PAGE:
Time for a change? Job of U.S. Attorney in Chicago has long been held by white men
BY NATASHA KORECKI Political Reporter @natashakorecki November 16, 2012 10:50PM
Updated: December 19, 2012 1:42PM
The U.S. Attorney in Chicago is arguably one of the most — if not the most — powerful jobs in town.
And it has long been held by the same kind of person. Specifically, a white male.
In one of the most diverse cities in the country, there’s part of the legal community that wonders: is it time for diversity in that job — which has been open since Patrick Fitzgerald stepped down?
A committee set up by Illinois’ two U.S. senators has now whittled the candidates for the post down to four people, according to sources with knowledge of those notified they are finalists.
The only minority on that list is Lori Lightfoot, who is female and African American. The other three contenders, however, are well regarded among their peers and should not be dismissed because they aren’t minorities, observers say.
That includes Zach Fardon, Jonathan Bunge and Gil Soffer — all former federal prosecutors.
Previously thought to be a shoo-in was U.S. District Judge Virginia Kendall, who has traveled the world educating other jurisdictions on how to institute laws and prosecutorial practices against sex trafficking and child exploitation. However, Kendall’s name was not among the final four, according to sources.
On Nov. 7, Kendall’s criminal caseload was returned to her, according to the U.S. Clerk of Court — a sign she was no longer in the running. The caseload had been handed out to other judges because it was thought to be a conflict for her to be in consideration for the position while she awaited the decision.
Thomas Anthony Durkin, a former federal prosecutor and now a prominent defense attorney in Chicago, said: “It is time for both” a minority and a woman to take the helm.
“It should have happened years ago. ... She would be terrific and a good shot in the arm for that place,” Durkin said of Lightfoot.
Behind the scenes, however, attorneys point to a 2000 U.S. 7th Circuit decision, which called Lightfoot to task in the bungling of an extradition case, resulting in a reprimand.
The conduct happened when Lightfoot worked as an Assistant U.S. Attorney in the Chicago office.
Some say it could be a dealbreaker, while others dismiss it.
The panel called Lightfoot’s actions “professional misconduct” but then referred to it as an “isolated lapse.”
“For a government lawyer to file with a court a misleading statement the effect of which is to moot a petition for habeas corpus is professional misconduct,” the opinion stated.
“Because the motion was (and had to be) filed hurriedly, and Lightfoot had received misleading advice from her superiors concerning a novel situation that she had never before confronted, and because her record as a lawyer is otherwise unblemished, as attested by the glowing testimonials that we have received concerning her character and her professional competence and performance, we do not think a severe sanction, such as suspension or disbarment from the bar of this court, or a recommendation to Illinois’s Attorney Registration and Disciplinary Committee for disciplinary action, is warranted. We are disposed instead to regard the episode as an isolated lapse deserving only of a reprimand.”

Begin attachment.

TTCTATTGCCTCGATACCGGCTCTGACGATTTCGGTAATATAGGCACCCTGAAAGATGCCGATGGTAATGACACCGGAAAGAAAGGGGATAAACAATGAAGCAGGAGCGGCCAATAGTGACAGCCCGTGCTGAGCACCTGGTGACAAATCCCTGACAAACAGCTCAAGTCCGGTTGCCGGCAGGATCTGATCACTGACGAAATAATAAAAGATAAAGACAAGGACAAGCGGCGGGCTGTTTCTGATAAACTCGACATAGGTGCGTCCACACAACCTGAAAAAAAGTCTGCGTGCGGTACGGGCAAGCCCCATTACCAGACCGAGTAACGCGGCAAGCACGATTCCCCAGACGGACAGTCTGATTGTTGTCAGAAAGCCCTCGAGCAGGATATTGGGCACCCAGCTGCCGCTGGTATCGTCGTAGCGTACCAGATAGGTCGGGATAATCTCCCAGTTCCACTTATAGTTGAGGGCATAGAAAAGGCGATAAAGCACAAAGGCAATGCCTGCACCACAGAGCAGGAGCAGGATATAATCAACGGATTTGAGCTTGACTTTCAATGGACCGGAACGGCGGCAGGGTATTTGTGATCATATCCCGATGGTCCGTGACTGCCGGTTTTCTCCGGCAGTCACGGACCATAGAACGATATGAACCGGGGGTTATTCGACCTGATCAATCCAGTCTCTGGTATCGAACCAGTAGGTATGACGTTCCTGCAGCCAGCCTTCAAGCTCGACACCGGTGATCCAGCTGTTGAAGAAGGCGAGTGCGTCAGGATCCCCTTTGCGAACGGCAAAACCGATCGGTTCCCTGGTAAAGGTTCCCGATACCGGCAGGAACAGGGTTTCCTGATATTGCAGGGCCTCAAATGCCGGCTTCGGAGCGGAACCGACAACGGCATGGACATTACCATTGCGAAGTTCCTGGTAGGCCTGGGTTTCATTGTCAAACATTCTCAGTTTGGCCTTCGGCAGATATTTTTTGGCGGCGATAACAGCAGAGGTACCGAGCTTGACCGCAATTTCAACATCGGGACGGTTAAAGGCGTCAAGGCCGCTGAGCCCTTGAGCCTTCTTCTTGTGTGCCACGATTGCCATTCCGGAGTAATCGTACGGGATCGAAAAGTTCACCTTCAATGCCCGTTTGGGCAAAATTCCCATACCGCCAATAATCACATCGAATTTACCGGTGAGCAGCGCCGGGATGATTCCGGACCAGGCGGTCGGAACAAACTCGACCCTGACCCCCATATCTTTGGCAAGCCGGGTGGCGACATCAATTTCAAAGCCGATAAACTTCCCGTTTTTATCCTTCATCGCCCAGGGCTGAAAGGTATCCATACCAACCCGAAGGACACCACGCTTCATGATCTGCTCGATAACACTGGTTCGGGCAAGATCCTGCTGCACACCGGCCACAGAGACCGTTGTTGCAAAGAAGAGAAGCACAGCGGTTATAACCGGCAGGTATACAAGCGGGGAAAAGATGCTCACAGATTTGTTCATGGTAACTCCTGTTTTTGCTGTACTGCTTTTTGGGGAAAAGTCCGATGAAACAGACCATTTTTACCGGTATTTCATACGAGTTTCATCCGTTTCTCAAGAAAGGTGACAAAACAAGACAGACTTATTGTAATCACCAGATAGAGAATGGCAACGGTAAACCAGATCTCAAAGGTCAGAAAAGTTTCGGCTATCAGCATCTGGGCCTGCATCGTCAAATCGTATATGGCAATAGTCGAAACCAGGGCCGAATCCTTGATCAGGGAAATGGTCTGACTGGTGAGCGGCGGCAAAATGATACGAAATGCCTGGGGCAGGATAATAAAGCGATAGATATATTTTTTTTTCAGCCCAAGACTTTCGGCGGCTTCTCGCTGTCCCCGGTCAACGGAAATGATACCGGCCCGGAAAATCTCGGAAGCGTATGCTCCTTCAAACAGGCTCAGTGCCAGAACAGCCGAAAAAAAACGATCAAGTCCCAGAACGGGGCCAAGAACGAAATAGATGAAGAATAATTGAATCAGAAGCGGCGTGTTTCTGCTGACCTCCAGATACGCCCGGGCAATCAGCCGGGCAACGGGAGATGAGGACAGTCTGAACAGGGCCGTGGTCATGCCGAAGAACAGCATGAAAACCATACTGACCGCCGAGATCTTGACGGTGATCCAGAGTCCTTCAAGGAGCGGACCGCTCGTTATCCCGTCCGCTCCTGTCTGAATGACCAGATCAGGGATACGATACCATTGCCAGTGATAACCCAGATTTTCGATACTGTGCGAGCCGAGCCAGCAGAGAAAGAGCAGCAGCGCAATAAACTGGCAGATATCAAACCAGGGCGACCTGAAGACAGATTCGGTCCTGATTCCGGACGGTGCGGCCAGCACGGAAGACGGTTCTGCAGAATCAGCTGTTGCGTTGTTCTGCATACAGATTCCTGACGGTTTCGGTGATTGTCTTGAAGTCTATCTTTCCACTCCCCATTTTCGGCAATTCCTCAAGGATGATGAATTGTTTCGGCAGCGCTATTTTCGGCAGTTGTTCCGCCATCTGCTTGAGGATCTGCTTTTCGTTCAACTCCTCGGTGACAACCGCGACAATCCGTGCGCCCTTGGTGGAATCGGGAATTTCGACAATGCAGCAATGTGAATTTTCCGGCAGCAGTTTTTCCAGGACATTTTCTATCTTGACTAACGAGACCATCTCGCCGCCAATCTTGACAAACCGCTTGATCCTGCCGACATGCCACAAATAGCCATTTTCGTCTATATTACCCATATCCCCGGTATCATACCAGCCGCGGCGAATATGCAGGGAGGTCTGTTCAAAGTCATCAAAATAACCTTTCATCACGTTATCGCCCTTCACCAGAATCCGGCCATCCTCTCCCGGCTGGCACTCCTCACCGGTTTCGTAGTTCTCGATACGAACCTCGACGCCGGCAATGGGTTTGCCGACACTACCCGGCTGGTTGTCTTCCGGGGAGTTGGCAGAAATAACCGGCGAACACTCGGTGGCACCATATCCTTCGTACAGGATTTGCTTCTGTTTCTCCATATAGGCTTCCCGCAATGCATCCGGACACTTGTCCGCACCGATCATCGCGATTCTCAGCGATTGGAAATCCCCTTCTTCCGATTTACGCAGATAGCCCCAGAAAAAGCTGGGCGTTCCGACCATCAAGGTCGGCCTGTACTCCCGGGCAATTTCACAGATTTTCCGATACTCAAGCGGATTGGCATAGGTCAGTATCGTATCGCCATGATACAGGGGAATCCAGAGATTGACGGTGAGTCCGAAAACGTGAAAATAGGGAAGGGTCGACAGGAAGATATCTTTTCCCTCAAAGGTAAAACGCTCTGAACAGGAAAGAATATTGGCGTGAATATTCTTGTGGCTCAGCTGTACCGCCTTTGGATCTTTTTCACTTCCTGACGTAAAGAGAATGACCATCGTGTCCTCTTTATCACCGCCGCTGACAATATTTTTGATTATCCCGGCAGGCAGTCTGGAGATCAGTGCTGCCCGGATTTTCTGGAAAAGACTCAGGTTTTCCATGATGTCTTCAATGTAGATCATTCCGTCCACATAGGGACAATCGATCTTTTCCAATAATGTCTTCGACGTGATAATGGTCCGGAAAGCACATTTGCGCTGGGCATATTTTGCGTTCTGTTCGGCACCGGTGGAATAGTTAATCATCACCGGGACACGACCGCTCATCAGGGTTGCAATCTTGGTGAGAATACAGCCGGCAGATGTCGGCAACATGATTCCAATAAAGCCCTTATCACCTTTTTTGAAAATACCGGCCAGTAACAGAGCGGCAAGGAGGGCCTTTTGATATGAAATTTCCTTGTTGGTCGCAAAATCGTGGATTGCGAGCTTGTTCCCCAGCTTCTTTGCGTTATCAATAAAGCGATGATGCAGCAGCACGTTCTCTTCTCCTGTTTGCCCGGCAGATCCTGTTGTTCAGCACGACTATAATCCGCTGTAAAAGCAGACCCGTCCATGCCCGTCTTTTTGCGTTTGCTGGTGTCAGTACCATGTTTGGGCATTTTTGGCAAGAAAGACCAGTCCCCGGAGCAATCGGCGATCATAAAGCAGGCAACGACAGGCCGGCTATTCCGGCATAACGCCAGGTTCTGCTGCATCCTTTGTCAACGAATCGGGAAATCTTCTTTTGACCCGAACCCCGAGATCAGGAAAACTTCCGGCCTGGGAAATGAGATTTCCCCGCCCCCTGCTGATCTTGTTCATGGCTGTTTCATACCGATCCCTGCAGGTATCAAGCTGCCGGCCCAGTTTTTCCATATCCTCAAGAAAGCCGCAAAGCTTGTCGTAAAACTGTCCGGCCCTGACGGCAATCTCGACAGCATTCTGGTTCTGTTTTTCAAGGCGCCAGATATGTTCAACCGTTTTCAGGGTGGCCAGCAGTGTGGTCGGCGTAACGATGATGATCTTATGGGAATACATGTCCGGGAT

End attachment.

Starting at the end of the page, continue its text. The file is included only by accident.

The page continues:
Ron Safer, former prosecutor and now managing partner at Schiff Hardin LLP said it would be a “positive step” for the U.S. Attorney to have diversity at the top.
“It is hard to imagine that we have not had a woman or minority U.S. Attorney or even a First Assistant,” Safer said. “I believe it is critically important to have a diverse group of prosecutors. The first reason is talent. Diverse teams are superior teams. The prosecutor’s office must have credibility. When the population of the USAO reflects the population of the community it serves, its credibility is enhanced.”
Meanwhile, Bunge, a former deputy chief of the U.S. attorney’s general crimes section in Chicago, who now works with the Kirkland & Ellis law firm. Bunge has contributed more than $80,000 to Democratic political campaigns, including $15,000 to President Obama’s victory fund in March of this year and $10,000 to the Democratic National Committee, according to financial disclosures.
He also donated $1,000 to Dick Durbin in 2002 and 2005 and $2,000 in 2006 and a $2,000 contribution to Rahm Emanuel in 2004. He also donated more than $2,000 to Al Franken.
Fardon, who prosecuted George Ryan in Chicago and was First Assistant U.S. Attorney in Nashville before going into private practice with Latham and Watkins in Chicago. Fardon also represented a key flipper in the Rod Blagojevich investigation – John Wyma. Wyma was critical in securing wiretaps for federal authorities.
Lightfoot is one of the city’s leading African-American attorneys and was once the chief administrator at the Chicago Police Department’s Office of Professional Standards. Lightfoot works with the Mayer Brown law firm.
Soffer, who briefly worked in Washington, D.C., under former Deputy Attorney General Mark Filip, who is co-chair of the selection committee, has served as a commissioner on the Illinois Executive Ethics Commission. The Harvard Law graduate is National Co-Head of White Collar Defense, Internal Investigations and Compliance Practice at Katten Muchin Rosenman LLP.
A Durbin spokeswoman would not comment on the status of the search except to say that she expected news relatively soon.
Safer said he has worked with all four candidates and has affection “and tremendous respect for each of them … I would be proud to have any of these people as the U.S. Attorney.”